Influential Supreme Court Cases

DeProspo, Chatham Molly

Ingredients for a Good Research Paper:

  • Reference (for background and context)
  • Books (for depth)
  • Primary Sources (for evidence)
  • Scholarly or Peer-Reviewed Articles (for analysis)
  • Your own ORIGINAL writing, thought, and analysis (including a STRONG thesis). Clearly Stated Position or Angle (as appropriate) + Specific supporting arguments/statements = Thesis

Finding Original Text of Supreme Court Opinions

Most cases may be found in the SIRS Government Reporter database (listed below).

OR: Google "Find Law [your case]" for full text of court cases.

OR: Search by party name on either FindLaw.com or the Legal Information Institute at Cornell University.

Suggested Databases

Questia School

Username: deprospo@imgacademy.com

Password: imgacademy


Use for: finding books, articles, and reference

JSTOR

Use JSTOR to find scholarly journal articles (best for advanced students, AP students, and college-bound seniors). Password not required for on-campus access.


Use for: finding scholarly journal articles

eLibrary

Username: imgacademy

Password: ascenders


Use for: finding articles, news coverage, and reference

SIRS Knowledge Source/Issues Researcher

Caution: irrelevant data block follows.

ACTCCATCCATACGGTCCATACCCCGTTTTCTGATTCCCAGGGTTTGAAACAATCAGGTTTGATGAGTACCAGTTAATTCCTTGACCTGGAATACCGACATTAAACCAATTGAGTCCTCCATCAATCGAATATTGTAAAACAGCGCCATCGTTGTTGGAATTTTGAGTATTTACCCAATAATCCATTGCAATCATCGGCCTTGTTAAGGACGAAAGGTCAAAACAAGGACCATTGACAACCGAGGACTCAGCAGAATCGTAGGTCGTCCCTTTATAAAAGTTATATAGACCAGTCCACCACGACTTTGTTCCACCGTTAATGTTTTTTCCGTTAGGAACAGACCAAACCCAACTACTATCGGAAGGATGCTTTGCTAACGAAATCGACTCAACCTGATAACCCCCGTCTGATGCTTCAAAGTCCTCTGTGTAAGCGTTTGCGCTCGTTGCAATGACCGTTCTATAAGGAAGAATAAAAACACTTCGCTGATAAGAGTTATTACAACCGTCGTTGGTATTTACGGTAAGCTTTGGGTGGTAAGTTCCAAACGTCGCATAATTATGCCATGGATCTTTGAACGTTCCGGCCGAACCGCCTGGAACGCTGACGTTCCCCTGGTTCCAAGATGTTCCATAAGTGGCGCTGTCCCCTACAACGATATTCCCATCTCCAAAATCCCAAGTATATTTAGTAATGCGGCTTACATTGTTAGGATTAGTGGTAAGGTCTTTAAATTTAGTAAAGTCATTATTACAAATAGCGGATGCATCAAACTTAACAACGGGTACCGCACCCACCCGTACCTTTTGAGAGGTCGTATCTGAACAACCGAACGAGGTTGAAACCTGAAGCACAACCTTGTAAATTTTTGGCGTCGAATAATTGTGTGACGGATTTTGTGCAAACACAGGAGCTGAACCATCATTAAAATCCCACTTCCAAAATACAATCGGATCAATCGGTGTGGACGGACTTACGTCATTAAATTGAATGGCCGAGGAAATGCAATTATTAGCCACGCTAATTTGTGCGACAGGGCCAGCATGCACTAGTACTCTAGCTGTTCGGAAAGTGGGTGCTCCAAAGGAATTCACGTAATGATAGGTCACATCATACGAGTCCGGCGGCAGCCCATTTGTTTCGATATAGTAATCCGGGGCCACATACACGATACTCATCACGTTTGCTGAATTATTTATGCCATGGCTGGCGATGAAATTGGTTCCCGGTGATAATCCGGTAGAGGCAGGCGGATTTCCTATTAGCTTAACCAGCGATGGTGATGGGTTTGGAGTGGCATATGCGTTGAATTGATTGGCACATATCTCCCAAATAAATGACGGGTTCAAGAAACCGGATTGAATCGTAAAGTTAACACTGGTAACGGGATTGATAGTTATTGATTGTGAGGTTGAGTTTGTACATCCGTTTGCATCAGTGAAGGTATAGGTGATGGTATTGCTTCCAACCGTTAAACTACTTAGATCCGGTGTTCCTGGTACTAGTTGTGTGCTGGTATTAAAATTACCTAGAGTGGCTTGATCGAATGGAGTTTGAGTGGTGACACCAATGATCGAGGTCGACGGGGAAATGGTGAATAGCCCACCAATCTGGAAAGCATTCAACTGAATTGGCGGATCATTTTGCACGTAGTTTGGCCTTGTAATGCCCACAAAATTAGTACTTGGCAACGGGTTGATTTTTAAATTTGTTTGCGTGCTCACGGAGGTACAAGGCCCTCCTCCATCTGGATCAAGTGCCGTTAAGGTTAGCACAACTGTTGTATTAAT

Username: imgacademy

Password: ascenders


Use for: finding articles, news coverage, and reference.

SIRS Government Reporter

Username: imgacademy

Password: ascenders


Use for: finding government documents and court cases (primary sources).

History Study Center

Username: imgacademy

Password: ascenders


Use for: historical resources, including articles, reference, maps, and primary sources.

EBSCOHost

Library barcode: 23950003158341

Pin: 1234


Use for: finding books, articles, reference, and news coverage.



Gale Virtual Reference Library

Library barcode: 23950003158341

Pin: 1234


Use for: reference (encyclopedias)


Newsbank

Library barcode: 23950003158341

Pin: 1234


Use for: news coverage


Tips for Using Google Effectively

Quotation marks

Simply using quotation marks can reduce your Google search results by the millions! Enclosing two or more words in quotation marks changes your search from a keyword search to an exact phrase search. (Example: "Gregg v. Georgia" instead of Gregg v. Georgia).


Finding .edu, .gov, or .org sites

Many teachers do not allow students to use commercial websites for their research (indicated by a .com web address). Quickly find .edu, .gov, or .org websites by adding the search term site:gov, site:edu, or site:org to your search terms.